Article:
Dogs are curious and playful animals, and they love to explore and chase things in their environment. When they do something fun or exciting, they release endorphins and adrenaline, which make them feel happy and energetic.
Sometimes, this energy can spill over into zoomies when they get home.
Another possible reason why your dog goes crazy after a walk is that they are happy to be home. Dogs are social animals, and they bond strongly with their owners and their home.
After a long walk, they may feel relieved and joyful to be back in their familiar and comfortable surroundings. They may also want to show you how much they appreciate you for taking them out and spending time with them. By running around and acting silly, they are expressing their happiness and gratitude.
A third possible reason why your dog goes crazy after a walk is that they still have excess energy to burn. This is especially common in young puppies or high-energy breeds that need a lot of physical activity to stay healthy and balanced.
If your walk was too short or too slow for your dog’s needs, they may not have gotten enough exercise to tire them out. As a result, they may still feel restless and bored when they get home, and resort to zoomies as a way to release their pent-up energy.
Renee Rhoades, Head Behavior Consultant at R+Dogs says: “If your dog exhibits zoomies frequently or at inopportune times (such as when you are asleep), they may be telling you that they need more exercise and mental stimulation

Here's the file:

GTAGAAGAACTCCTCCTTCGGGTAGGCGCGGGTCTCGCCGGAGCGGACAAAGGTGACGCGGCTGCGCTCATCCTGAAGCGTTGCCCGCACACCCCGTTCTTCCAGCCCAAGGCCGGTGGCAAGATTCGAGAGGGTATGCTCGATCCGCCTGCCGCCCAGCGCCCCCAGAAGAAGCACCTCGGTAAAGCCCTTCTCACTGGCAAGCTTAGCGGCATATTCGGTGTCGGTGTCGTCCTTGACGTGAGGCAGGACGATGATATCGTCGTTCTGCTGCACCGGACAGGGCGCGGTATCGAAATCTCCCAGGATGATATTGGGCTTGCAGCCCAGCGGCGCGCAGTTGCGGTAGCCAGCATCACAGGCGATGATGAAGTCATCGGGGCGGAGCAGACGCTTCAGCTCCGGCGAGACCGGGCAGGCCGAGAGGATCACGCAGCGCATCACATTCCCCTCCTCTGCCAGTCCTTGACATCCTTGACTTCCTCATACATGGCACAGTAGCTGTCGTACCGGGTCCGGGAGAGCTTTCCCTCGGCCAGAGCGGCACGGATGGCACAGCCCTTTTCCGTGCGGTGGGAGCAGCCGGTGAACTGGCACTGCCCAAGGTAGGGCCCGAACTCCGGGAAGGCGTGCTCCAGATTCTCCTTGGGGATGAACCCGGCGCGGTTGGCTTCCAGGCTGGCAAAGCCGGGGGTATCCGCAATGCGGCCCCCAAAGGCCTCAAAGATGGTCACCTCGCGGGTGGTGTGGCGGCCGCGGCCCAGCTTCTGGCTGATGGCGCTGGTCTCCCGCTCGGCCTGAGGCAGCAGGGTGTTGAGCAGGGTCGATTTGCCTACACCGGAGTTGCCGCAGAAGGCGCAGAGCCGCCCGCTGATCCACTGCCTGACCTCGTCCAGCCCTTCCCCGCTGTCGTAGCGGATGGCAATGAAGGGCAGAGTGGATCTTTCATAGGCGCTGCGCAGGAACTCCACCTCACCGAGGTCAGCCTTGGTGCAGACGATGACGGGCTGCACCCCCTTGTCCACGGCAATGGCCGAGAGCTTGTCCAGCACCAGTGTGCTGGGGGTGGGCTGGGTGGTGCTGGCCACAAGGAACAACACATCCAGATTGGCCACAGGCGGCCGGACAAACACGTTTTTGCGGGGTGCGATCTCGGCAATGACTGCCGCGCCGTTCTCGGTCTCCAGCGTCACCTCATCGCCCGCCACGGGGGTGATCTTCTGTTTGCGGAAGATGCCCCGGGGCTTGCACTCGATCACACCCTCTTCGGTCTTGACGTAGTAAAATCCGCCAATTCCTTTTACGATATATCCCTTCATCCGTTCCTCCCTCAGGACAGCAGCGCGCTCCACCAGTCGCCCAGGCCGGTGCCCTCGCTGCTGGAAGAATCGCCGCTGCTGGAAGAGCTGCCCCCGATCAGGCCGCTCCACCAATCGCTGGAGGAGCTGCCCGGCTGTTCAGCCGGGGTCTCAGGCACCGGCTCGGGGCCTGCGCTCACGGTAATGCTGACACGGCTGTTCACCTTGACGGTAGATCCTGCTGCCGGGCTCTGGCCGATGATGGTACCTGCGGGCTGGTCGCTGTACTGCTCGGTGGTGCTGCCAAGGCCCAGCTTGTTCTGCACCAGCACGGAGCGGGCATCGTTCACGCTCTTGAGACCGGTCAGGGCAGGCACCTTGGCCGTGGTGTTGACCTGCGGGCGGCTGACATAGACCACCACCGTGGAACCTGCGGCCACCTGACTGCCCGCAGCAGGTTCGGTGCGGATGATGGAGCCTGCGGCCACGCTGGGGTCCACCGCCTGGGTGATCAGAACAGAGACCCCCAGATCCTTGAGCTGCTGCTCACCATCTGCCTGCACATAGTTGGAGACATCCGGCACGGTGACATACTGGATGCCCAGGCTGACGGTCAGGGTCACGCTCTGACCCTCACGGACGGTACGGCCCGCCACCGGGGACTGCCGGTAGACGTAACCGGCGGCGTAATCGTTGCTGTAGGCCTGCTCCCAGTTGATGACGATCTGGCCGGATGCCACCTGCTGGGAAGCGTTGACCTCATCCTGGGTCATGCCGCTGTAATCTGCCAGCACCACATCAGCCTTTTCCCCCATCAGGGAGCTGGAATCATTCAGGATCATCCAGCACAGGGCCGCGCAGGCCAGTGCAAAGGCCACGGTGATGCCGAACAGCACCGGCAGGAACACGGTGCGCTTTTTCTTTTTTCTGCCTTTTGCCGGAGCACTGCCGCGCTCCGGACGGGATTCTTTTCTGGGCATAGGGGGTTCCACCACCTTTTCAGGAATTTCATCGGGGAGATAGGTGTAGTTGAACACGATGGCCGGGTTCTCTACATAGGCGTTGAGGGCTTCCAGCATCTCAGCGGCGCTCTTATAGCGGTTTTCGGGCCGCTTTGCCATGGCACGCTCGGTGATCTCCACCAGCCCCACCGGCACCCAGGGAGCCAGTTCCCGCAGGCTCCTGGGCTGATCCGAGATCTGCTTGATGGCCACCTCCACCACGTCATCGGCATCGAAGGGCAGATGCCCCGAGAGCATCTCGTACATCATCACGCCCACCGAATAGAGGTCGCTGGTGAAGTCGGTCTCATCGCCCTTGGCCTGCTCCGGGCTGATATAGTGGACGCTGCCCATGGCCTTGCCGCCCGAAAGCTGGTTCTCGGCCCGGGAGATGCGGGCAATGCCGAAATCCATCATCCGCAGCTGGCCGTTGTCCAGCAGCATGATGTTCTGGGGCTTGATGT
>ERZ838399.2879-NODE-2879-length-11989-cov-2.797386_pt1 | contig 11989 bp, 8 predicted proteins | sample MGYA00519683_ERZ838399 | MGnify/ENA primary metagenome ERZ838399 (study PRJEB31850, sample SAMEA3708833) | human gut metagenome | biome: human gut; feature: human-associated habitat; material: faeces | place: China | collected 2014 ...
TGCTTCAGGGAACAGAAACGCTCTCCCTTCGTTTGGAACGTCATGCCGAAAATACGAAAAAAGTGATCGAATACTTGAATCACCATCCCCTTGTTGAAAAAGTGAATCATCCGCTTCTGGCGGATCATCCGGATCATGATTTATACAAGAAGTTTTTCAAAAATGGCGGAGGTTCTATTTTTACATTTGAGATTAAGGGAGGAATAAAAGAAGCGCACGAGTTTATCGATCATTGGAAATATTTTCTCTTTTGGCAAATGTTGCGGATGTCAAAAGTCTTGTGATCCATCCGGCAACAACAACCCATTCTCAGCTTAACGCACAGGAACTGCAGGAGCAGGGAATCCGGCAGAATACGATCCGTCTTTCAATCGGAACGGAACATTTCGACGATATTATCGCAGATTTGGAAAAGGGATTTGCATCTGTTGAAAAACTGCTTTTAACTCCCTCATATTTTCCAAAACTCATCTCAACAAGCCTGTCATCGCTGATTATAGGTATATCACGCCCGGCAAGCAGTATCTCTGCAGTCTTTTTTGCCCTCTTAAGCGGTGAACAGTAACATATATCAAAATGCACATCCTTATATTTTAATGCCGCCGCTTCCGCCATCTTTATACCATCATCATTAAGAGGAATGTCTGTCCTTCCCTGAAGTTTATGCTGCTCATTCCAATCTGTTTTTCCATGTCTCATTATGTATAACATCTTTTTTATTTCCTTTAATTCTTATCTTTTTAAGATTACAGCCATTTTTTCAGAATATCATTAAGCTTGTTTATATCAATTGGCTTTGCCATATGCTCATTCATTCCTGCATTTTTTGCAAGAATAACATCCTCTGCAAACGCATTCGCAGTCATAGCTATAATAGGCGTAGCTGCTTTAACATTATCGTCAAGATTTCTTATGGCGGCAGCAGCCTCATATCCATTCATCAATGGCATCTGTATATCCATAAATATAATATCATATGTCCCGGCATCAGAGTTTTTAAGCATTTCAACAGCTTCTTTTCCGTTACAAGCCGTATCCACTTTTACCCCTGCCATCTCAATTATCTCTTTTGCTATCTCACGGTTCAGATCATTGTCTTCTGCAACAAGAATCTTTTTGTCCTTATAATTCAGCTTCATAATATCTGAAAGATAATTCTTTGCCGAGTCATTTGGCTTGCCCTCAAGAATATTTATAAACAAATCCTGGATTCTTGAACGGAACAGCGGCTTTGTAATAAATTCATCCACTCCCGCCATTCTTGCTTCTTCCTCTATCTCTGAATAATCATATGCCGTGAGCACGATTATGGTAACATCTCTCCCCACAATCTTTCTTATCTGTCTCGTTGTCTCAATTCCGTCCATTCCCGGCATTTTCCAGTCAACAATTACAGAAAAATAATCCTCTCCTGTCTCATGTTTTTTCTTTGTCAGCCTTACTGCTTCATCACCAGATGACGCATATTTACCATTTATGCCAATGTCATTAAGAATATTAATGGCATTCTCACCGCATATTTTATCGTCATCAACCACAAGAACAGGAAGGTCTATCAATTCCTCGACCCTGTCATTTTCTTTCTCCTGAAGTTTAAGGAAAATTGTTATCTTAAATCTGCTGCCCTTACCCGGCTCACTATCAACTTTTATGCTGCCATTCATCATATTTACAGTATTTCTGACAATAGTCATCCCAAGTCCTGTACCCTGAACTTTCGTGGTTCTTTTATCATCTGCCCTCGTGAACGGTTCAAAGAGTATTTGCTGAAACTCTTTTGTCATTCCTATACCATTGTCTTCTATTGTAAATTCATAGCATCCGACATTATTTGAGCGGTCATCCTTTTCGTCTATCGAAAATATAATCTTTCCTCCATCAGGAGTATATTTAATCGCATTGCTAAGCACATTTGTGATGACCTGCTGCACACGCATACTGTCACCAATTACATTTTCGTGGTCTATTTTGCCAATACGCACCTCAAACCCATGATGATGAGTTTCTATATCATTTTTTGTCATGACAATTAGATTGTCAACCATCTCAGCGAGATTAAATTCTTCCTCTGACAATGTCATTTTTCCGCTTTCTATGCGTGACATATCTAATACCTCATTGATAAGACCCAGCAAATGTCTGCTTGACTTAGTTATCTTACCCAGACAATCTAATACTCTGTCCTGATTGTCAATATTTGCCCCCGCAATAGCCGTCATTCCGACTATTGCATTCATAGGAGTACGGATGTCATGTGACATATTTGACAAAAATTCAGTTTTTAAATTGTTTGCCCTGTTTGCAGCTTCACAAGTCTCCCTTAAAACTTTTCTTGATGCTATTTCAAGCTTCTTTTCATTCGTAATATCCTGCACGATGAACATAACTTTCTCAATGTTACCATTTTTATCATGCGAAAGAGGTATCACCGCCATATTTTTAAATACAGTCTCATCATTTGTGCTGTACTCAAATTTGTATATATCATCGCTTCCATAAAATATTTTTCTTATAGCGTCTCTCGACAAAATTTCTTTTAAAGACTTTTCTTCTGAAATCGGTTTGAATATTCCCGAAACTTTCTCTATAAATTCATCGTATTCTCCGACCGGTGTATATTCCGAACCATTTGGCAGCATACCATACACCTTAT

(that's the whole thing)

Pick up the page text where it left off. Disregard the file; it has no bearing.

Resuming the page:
A fourth possible reason why your dog goes crazy after a walk is that they are frustrated that the walk has ended. This may happen if you don’t take your dog out for walks often enough, or if you cut the walk short for some reason.
Your dog may love being outside so much that they don’t want the walk to end. They may feel disappointed or annoyed that they have to go back inside, where there is less stimulation and freedom.
By going crazy after a walk, they are showing their dissatisfaction and protest.
A fifth possible reason why your dog goes crazy after a walk is that they are responding to your emotions or behavior. Dogs are very good at sensing their owner’s mood and attitude, and they often mirror them.
If you are feeling happy or playful after a walk, your dog may pick up on that and join in the fun. If you start playing with your dog on your way home, you may also trigger their zoomies by adding an emotional burst of energy.
How to Calm Your Dog Down After a Walk
Zoomies are usually harmless and normal behavior for dogs, as long as they don’t cause any damage or injury to themselves or others. However, if you find them annoying or disruptive, there are some things you can do to calm your dog down after a walk. Here are some tips:
Provide your dog with toys, chews, or puzzles
One way to calm your dog down after a walk is to give them something else to focus on and keep them busy. You can provide them with toys, chews, or puzzles that will stimulate their mind and satisfy their chewing instincts. This will help them release their excess energy in a more constructive way, and also prevent them from getting bored or destructive.